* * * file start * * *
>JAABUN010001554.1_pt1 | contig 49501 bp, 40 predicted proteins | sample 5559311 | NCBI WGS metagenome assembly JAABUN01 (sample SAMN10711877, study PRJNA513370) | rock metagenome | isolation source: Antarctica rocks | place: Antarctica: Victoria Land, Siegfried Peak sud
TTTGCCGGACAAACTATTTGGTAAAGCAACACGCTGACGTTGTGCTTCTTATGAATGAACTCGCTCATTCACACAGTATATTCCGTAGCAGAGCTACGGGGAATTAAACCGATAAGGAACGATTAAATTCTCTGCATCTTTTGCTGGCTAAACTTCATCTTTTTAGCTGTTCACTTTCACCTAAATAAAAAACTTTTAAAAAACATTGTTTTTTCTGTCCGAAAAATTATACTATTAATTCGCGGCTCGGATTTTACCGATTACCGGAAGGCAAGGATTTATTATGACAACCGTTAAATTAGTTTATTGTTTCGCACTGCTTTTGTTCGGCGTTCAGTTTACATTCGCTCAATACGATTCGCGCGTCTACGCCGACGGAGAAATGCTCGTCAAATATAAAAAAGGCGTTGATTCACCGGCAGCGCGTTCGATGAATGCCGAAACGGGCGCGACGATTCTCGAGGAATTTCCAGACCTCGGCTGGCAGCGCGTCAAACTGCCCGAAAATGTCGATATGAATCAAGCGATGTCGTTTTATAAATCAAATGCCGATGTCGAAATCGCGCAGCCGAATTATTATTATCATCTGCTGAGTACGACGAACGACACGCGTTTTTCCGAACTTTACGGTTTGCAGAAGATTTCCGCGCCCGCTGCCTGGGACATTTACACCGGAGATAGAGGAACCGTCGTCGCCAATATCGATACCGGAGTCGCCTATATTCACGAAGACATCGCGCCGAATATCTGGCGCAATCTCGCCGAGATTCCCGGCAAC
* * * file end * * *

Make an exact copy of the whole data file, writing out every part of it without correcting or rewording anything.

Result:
>JAABUN010001554.1_pt1 | contig 49501 bp, 40 predicted proteins | sample 5559311 | NCBI WGS metagenome assembly JAABUN01 (sample SAMN10711877, study PRJNA513370) | rock metagenome | isolation source: Antarctica rocks | place: Antarctica: Victoria Land, Siegfried Peak sud
TTTGCCGGACAAACTATTTGGTAAAGCAACACGCTGACGTTGTGCTTCTTATGAATGAACTCGCTCATTCACACAGTATATTCCGTAGCAGAGCTACGGGGAATTAAACCGATAAGGAACGATTAAATTCTCTGCATCTTTTGCTGGCTAAACTTCATCTTTTTAGCTGTTCACTTTCACCTAAATAAAAAACTTTTAAAAAACATTGTTTTTTCTGTCCGAAAAATTATACTATTAATTCGCGGCTCGGATTTTACCGATTACCGGAAGGCAAGGATTTATTATGACAACCGTTAAATTAGTTTATTGTTTCGCACTGCTTTTGTTCGGCGTTCAGTTTACATTCGCTCAATACGATTCGCGCGTCTACGCCGACGGAGAAATGCTCGTCAAATATAAAAAAGGCGTTGATTCACCGGCAGCGCGTTCGATGAATGCCGAAACGGGCGCGACGATTCTCGAGGAATTTCCAGACCTCGGCTGGCAGCGCGTCAAACTGCCCGAAAATGTCGATATGAATCAAGCGATGTCGTTTTATAAATCAAATGCCGATGTCGAAATCGCGCAGCCGAATTATTATTATCATCTGCTGAGTACGACGAACGACACGCGTTTTTCCGAACTTTACGGTTTGCAGAAGATTTCCGCGCCCGCTGCCTGGGACATTTACACCGGAGATAGAGGAACCGTCGTCGCCAATATCGATACCGGAGTCGCCTATATTCACGAAGACATCGCGCCGAATATCTGGCGCAATCTCGCCGAGATTCCCGGCAAC